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The World of CMS In 2015

January 31, 2015 • Content Management

…What We Want To See

2014 was a busy year for the world of CMS.

Another round of CMS Awards saw yet more platforms crowned champions of their sector by both the people and the appointed judges.

Exciting new projects like The Grid were revealed for the first time, while existing powerhouses like Prestashop and Squarespace released major new versions. Ghost continued to grow, WordPress continued to dominate and the realm of open source continued to be awesome.

The CMS Critic team, otherwise known as Mike Johnston and I, also made some waves. Website Builders Critic was launched, and we traversed Europe to attend a range of events, including Jahia One, Hippo Get Together and Magnolia.

With that busy period now behind us, we can begin to look forward to another year’s worth of excitement. So, what do we want to see?

1. More of Ghost

Still relatively new to the scene, Ghost has impressed us thus far, and we’d like to see that continue.

The blogging platform — which boasts a cloud-hosted as well as a self-hosted version — recently acquired Roon.io, and is gaining traction are credibility all the time as a powerful, yet simple blogging solution.

Quite frankly, Ghost is the most exciting platform to talk about at the moment. Not because it’s the most powerful, or the most flexible, but because it has chosen an extremely popular niche (blogging) and has made it its sole aim to make life easier for those who take part in it. A bold and interesting mission.

2. A Community Building CMS To Step Up

Online communities and social networks are plentiful, and there are certainly a good number of enterprise solutions available to create excitingly powerful news ones.

However, when it comes to the average startup looking for a cheap or even free solution, social networking and community CMS’ are few and far between.

Products like SocialEngine, PHPFox, Oxwall and Elgg are fine, but I’m not sure they’re quite fine enough. In fact, they’re quite equally not fine enough. I can’t point at any of them as truly solid and encompassing solutions, and that’s a big problem. I’d like to see at least one of them step up, or, failing that, another product step in.

3. More Free & Open source Awesomeness

2014 saw the introduction of PrestaShop Cloud, the first truly free and open source cloud-hosted eCommerce solution. A massive milestone in the history of open source, in my opinion.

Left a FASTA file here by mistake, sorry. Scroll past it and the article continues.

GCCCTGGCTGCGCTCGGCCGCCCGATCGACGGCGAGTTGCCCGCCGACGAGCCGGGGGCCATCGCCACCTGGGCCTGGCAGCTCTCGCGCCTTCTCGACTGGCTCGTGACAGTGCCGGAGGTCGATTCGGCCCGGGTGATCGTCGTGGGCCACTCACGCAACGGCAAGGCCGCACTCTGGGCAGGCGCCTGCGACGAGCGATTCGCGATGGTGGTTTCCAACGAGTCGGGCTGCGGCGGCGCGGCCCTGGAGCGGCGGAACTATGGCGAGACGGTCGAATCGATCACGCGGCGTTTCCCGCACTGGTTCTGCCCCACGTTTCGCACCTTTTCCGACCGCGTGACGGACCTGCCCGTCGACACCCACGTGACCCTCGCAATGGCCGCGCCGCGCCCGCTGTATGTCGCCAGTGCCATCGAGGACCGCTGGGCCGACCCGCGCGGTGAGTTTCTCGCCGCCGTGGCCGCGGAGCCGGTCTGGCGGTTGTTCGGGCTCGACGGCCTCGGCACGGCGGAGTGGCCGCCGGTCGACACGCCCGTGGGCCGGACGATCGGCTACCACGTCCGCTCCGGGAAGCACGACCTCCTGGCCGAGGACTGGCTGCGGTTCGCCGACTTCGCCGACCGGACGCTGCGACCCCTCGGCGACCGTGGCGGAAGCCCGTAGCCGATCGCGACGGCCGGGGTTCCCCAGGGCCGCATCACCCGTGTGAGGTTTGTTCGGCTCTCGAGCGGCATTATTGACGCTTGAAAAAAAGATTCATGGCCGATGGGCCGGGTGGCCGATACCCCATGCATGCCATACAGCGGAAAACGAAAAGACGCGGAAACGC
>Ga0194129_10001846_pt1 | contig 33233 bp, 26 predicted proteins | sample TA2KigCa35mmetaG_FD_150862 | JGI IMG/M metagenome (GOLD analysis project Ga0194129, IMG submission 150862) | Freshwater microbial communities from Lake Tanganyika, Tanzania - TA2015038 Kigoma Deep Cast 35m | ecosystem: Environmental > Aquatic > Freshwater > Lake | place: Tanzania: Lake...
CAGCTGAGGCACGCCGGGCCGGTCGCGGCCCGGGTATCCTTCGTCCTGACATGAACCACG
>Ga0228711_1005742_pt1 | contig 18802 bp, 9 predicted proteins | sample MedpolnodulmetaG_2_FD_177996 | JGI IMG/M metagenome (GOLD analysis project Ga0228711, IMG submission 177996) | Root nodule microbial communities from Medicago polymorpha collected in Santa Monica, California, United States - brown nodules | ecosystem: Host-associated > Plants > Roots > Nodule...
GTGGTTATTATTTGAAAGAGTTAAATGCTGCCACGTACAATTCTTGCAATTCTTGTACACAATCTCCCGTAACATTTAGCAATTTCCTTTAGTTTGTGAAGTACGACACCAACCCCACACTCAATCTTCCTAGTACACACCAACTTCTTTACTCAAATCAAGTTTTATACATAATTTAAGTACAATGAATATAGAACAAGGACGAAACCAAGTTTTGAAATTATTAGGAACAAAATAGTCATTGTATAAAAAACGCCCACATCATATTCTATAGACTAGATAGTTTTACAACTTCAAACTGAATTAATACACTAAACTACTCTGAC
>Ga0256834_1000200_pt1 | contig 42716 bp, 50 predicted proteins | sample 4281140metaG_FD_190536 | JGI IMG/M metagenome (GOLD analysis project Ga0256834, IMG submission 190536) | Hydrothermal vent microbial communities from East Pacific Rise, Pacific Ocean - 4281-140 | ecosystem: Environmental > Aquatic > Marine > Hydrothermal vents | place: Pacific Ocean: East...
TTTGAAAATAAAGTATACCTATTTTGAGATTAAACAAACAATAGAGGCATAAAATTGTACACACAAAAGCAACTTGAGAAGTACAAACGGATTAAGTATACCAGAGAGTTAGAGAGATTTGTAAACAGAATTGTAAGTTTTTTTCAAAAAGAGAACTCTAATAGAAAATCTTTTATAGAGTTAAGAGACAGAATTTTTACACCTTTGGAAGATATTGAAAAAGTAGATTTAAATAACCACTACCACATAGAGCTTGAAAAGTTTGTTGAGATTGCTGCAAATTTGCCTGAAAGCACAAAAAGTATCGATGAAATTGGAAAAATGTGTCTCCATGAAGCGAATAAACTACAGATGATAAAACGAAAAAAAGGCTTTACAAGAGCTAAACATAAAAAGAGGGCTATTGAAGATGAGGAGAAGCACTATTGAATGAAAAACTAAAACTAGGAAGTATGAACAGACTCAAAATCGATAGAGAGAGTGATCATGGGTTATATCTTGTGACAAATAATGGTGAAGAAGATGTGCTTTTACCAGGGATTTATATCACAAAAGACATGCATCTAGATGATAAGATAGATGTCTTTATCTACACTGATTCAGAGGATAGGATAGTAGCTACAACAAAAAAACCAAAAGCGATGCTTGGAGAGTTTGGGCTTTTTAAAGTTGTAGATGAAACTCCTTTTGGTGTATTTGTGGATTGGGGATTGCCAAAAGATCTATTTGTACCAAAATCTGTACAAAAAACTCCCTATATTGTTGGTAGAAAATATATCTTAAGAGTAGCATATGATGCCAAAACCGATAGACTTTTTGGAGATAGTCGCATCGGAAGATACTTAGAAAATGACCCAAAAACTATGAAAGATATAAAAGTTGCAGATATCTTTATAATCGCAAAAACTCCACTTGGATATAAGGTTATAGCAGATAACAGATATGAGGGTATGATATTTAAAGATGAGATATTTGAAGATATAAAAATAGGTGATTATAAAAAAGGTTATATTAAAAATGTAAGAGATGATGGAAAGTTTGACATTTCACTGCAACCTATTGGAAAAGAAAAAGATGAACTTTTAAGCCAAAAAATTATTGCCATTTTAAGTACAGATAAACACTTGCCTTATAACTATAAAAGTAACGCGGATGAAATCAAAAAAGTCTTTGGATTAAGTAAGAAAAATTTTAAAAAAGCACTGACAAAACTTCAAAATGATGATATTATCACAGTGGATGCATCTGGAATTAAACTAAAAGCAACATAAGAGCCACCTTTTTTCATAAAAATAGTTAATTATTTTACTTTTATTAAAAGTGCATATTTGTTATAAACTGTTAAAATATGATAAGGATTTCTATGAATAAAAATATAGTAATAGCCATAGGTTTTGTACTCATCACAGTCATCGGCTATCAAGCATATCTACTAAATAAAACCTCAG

Hippo CMS also showcased its contributions to the world of open source via its digital re-formation of the Dutch police force. A riveting story about how open source software is changing the world.

These are just two of the countless examples of free and open source awesomeness in 2014 alone, and we hope that awesomeness increases as we move into 2015.

4. More Innovation

All forms of software need to innovate in one way or another in order to survive. Nothing moves quite as fast as the Internet, so any CMS standing still is essentially committing suicide.

Some notable examples from 2014 include The Grid’s supposed artificial intelligence, Pikock’s carousel style website builder, and Remarkable’s “AXM” release. Those kinds of innovations are great to see. New products with new goals, what else could we ask for?

Also, with wearable technology now gaining traction in the real world, it will be interesting to see how the CMS world reacts as we move through 2015.

5. More Accessibility

Every CMS vendor in existence should be thinking about making their product more accessible.

Although many website builders and other platforms have dedicated apps for mobile devices, Magnolia led the way for enterprise CMS by impressively releasing an iPad (and then a non-tablet specific) version of Magnolia 5. It wasn’t just responsive, it was functionally customized and tweaked for a mobile user’s needs.

Enterprising companies around the world are changing the way they work. Technology has eased the hours and days that the average employee spends at their desk or in front of a laptop. Modern enterprise platforms need to recognize this, and adapt accordingly.

6. More Updates

In 2014, both Ghost and LightCMS laid out an excellent example of how updates should be handled.

Ghost announced that it would release a small, yet worthy update every fortnight or so, and they’ve stuck to their word. LightCMS didn’t quite match that frequency, but they did success in releasing a flurry of updates throughout the year, each one relatively large, too.

Understandably, not every product out there can match these two when it comes to constantly updating and improving. Each product has different teams behind it, different financial structures, different niches to serve, and so forth. However, I can’t see any harm coming from my suggestion that more CMS should take a digital leaf out of Ghosts’ and LightCMS’ book.

7. Less Fanboyism

WordPress, Drupal & Joomla fans, I’m looking at you in particular.

Mike Johnston and I both touched on this topic a few times in 2014 (check out Why WordPress, Drupal & Joomla Are NOT The Best CMS as one example), but I think it’s wise to really drive this point home. No CMS has a monopoly over any niche. Some products simply work better in certain circumstances, while others excel elsewhere. It’s that simple.

In 2015, I’d like to see the fanboy mentality ease off a little. Nuanced discussion trumps, “But WordPress/Drupal/Joomla rulez!”, every time.

Well, that’s everything on our list. What’s on yours?

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